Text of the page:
Calculating The Net Asset Value Of Mutual Funds

The word ‘investment’ is much flung around in today’s world. We have countless ways to tuck away our earnings in safe places, from buying property to fixed deposits and insurance policies. The diversity in portfolios that it allows, along with the option of easy liquidity, makes the mutual fund a popular way to stash one’s savings for a rainy day. It is affected, however, by multiple factors. Economies are constantly changing and the cycle of growth and decline is endless. It is important to know where you stand when the markets close for the day. It is the NAV or the Net Asset Value that allows us to determine this with ease.

Investing in a mutual fund leaves the individual investor with a lot of questions and often trying to make sense of all the numbers thrown at him. The unit prices of the shares, the percentage of the growth that they might/do show play a vital role in telling the investor his position. The reputation of the company and the standing of the selling side are factors that contribute. The best indicator, however, is the study of the NAV or the Net Asset Value of the unit price, over time.

The Net Asset Value very simply put is the value of the assets of a fund’s, after subtracting its liabilities. It is calculated on a per share basis and is revaluated at the end of the day, when the markets close. Figuring out this value can be quite tricky as markets all over the world close at different times. This results in the values being different than what they actually are on paper and gives some an unfair advantage. It is mainly used to value open-ended funds wherein shares are not tradable between investors. They are only redeemable on returns when the investor wishes to withdraw. It should be kept in mind that it is not the latest NAV of mutual funds that indicates a good performance but rather the study of the growth in the NAV over time. Mutual funds are also required by law to distribute their gains amongst their investors. It is hence quite normal to expect a drop in NAV at some point in a given year as the reduction is offset by this distribution.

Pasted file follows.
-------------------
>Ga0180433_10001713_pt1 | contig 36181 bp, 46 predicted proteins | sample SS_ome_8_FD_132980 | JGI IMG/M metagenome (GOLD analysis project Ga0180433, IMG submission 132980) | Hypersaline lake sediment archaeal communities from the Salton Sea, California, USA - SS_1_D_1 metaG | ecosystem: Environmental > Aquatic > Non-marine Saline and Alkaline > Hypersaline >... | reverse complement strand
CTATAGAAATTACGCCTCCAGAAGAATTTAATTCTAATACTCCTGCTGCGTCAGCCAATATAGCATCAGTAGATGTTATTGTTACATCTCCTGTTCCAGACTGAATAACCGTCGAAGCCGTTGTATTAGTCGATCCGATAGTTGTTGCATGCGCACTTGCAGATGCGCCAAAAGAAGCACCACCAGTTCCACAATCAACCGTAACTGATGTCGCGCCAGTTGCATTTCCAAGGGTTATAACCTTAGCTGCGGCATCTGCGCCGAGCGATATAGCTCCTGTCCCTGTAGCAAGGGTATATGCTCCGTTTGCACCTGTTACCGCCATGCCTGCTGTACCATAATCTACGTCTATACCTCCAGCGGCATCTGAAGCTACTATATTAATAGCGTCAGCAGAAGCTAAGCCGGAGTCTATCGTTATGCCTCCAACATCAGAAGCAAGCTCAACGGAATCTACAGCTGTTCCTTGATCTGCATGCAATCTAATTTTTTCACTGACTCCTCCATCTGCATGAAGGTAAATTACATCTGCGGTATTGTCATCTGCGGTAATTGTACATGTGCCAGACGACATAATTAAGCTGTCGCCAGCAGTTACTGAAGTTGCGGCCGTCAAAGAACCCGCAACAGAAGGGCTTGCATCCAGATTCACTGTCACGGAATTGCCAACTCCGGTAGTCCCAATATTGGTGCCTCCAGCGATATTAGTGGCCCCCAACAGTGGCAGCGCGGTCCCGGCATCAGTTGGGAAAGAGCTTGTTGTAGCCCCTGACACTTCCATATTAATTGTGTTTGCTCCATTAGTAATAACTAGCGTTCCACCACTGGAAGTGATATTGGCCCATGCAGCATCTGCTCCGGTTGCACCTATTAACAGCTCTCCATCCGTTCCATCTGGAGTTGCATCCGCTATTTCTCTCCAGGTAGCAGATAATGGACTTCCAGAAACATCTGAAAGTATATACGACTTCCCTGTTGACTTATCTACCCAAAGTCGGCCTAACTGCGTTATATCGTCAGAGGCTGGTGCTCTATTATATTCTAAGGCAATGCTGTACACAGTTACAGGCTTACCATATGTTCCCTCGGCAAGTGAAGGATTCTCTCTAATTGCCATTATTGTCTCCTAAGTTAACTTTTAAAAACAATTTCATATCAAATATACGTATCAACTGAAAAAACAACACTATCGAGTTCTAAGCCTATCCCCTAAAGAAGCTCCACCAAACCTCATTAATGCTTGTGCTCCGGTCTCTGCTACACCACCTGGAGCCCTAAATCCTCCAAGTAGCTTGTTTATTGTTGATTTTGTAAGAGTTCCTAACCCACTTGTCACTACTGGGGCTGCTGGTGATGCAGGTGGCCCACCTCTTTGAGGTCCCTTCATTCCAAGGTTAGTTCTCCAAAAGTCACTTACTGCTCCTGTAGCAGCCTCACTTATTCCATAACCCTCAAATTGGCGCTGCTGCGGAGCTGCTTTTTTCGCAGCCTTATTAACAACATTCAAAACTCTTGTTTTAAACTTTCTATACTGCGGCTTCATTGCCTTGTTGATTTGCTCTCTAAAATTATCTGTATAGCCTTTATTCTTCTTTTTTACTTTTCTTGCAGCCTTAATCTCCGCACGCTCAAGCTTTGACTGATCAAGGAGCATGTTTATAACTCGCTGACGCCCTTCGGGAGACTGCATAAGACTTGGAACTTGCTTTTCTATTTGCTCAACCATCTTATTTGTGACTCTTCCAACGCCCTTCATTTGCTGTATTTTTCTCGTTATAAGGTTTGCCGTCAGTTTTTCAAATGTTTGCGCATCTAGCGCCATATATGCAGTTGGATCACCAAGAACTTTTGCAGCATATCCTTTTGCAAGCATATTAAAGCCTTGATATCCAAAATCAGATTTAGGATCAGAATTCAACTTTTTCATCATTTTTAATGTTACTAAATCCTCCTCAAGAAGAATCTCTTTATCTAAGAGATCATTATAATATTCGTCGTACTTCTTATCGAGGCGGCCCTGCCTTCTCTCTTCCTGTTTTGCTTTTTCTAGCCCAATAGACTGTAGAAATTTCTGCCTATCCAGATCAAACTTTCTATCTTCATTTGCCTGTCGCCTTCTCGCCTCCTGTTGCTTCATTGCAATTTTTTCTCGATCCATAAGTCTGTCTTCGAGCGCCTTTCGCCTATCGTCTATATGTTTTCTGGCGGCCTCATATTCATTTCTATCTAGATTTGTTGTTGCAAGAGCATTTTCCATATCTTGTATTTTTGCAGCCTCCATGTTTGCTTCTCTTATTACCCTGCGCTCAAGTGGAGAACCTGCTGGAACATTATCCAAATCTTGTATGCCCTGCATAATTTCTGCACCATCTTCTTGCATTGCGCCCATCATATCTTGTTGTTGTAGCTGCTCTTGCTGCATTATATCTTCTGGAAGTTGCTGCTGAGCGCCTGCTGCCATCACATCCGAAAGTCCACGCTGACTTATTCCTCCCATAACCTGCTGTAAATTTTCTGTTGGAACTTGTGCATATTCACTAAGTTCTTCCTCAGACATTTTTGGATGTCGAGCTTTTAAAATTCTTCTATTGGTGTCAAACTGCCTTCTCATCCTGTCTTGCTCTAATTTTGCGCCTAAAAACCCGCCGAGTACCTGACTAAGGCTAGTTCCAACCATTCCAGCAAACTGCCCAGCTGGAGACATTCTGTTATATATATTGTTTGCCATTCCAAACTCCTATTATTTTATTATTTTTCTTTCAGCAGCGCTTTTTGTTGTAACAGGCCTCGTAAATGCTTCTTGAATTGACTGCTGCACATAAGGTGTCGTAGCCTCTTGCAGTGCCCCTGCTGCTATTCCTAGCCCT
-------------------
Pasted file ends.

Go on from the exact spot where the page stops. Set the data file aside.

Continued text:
Calculating the NAV of a particular mutual fund can be quite easy. Information about the assets of a fund is available online on their websites. The value of all the securities currently being held by the firm, both long and short term should be noted. All of the fund’s liabilities should be subtracted from this to find the net assets. When this number is divided by the number of outstanding shares the fund has, it results in the Net Asset Value of a single share. For example, if the net assets of a company are priced at $50 million and it has a million outstanding units, the NAV unit price of the shares is $50. This value can conveniently be found using an online calculator as well. There are companies like Moneycontrol, Bajaj Allianz, SBI Life Insurance, ICICI Prudential, Sharekhan and Reliance Securities with websites offering this service, making the latest NAV of mutual funds available with ease.

 

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